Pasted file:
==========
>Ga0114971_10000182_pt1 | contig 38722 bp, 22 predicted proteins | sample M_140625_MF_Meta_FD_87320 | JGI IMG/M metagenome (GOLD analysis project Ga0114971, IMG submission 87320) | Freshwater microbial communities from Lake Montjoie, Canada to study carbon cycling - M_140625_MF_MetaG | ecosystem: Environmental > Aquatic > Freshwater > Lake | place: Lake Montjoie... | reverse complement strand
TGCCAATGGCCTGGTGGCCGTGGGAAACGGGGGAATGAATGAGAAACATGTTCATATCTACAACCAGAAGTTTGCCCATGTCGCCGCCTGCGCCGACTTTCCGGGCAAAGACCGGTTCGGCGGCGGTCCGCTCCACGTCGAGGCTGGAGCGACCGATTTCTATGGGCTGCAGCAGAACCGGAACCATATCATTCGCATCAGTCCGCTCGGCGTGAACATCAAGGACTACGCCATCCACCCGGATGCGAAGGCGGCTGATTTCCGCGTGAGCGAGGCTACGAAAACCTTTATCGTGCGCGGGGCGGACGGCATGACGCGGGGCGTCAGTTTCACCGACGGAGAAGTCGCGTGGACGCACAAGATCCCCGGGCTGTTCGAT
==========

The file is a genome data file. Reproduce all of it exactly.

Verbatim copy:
>Ga0114971_10000182_pt1 | contig 38722 bp, 22 predicted proteins | sample M_140625_MF_Meta_FD_87320 | JGI IMG/M metagenome (GOLD analysis project Ga0114971, IMG submission 87320) | Freshwater microbial communities from Lake Montjoie, Canada to study carbon cycling - M_140625_MF_MetaG | ecosystem: Environmental > Aquatic > Freshwater > Lake | place: Lake Montjoie... | reverse complement strand
TGCCAATGGCCTGGTGGCCGTGGGAAACGGGGGAATGAATGAGAAACATGTTCATATCTACAACCAGAAGTTTGCCCATGTCGCCGCCTGCGCCGACTTTCCGGGCAAAGACCGGTTCGGCGGCGGTCCGCTCCACGTCGAGGCTGGAGCGACCGATTTCTATGGGCTGCAGCAGAACCGGAACCATATCATTCGCATCAGTCCGCTCGGCGTGAACATCAAGGACTACGCCATCCACCCGGATGCGAAGGCGGCTGATTTCCGCGTGAGCGAGGCTACGAAAACCTTTATCGTGCGCGGGGCGGACGGCATGACGCGGGGCGTCAGTTTCACCGACGGAGAAGTCGCGTGGACGCACAAGATCCCCGGGCTGTTCGAT